You cannot stop creosote altogether, but you can prevent dangerous buildups. Schedule Regular Chimney Sweeps – Your chimney sweep appointments will keep your chimney working properly and the chimney professional will assess it with each appointment. Burn Properly Seasoned Wood – Burning wet or “green” wood that is freshly cut will drop the efficiency of your fireplace. Green wood is harder to light and burns with less heat, often burning incompletely. This leads to more creosote. Burn only properly seasoned firewood in your fireplace to keep your chimney system working properly.
When you do have a creosote buildup in your chimney, it’s important to call the professionals for proper and safe removal. Billy Sweet Chimney Sweep technicians use an industrial product to remove the creosote without damaging the liner and then we clean the entire flue.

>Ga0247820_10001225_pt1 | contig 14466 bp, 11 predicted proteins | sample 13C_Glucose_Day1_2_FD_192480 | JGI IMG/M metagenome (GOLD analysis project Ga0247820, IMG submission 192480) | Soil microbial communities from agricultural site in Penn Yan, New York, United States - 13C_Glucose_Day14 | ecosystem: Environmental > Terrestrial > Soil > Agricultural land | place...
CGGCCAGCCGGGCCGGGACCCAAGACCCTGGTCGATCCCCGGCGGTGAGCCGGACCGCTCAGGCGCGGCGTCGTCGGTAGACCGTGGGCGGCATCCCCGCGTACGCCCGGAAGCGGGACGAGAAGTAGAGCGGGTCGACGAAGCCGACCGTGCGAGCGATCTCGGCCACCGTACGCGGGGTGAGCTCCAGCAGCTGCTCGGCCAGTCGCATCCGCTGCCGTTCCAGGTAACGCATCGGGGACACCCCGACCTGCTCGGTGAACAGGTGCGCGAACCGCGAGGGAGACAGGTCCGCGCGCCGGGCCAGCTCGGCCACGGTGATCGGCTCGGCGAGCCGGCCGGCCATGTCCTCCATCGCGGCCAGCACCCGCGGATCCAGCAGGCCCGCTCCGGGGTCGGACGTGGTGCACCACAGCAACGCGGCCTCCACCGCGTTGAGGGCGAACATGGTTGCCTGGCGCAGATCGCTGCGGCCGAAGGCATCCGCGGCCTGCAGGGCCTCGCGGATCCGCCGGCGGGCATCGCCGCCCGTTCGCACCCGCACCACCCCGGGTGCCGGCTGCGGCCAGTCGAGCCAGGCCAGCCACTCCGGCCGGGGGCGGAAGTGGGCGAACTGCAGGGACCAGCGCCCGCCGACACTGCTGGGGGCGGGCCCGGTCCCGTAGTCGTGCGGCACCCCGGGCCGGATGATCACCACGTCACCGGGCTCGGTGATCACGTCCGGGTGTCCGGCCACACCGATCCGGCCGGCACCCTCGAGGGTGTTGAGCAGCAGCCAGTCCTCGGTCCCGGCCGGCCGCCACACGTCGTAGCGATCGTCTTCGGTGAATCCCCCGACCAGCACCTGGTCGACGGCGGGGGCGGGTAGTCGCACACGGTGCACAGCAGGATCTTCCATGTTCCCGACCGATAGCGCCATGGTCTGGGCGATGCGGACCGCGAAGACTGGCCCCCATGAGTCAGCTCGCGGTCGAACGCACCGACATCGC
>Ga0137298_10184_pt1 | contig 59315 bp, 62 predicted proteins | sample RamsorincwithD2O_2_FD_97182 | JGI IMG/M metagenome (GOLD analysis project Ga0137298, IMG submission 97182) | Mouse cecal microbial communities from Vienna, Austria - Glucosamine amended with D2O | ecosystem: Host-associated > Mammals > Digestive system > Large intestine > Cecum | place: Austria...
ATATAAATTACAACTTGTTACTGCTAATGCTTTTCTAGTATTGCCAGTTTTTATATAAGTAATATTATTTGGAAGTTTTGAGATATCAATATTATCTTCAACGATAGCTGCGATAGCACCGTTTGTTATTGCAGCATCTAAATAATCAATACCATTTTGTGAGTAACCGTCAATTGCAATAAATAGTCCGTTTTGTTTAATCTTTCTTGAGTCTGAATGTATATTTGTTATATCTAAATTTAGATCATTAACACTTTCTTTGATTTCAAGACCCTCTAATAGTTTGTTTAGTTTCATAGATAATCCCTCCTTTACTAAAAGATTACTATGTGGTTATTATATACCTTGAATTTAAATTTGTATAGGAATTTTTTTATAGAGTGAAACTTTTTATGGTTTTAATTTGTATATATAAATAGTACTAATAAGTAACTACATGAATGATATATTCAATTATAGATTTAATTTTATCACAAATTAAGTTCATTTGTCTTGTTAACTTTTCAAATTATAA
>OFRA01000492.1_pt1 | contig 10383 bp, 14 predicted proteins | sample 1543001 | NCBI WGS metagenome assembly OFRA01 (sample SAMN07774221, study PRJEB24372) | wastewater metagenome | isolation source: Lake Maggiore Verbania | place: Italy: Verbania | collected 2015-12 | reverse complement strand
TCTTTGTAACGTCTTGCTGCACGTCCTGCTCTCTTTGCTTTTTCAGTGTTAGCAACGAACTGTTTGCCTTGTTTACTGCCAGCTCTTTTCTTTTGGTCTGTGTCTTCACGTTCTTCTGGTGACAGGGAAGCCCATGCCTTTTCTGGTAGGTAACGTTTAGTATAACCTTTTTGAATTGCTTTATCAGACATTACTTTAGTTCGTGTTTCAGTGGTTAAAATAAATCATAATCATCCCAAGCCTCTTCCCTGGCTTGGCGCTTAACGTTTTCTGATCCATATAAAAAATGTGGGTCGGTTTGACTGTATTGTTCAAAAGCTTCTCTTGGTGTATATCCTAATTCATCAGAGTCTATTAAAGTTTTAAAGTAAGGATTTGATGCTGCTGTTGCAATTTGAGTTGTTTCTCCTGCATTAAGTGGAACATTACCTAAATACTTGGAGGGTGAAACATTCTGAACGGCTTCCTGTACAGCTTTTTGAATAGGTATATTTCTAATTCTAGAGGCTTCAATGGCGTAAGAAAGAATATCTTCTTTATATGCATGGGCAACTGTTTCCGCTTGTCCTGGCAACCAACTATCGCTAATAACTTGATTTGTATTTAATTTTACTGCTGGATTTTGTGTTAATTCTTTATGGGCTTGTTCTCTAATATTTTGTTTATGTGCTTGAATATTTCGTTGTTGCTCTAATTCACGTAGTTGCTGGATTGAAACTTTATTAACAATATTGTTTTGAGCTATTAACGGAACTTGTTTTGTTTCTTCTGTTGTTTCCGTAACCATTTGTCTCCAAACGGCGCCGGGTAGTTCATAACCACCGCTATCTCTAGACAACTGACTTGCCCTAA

Give us a call before you try to remove creosote yourself. It’s harmful to breathe, may irritate your skin, and can destroy your flue if it results in a fire.
If you have a fireplace, you likely know that creosote can be a hazard to your home and family. You probably also have your fireplace swept by a certified chimney sweep each year to remove any creosote buildup from your chimney, and perhaps you even burn the occasional creosote sweeping log to help maintain your chimney. But how much do you know about creosote, how it forms, the dangers it poses and how you can keep it at bay? We’ve put together some basic information on creosote so you can better protect your home and family.
What is creosote?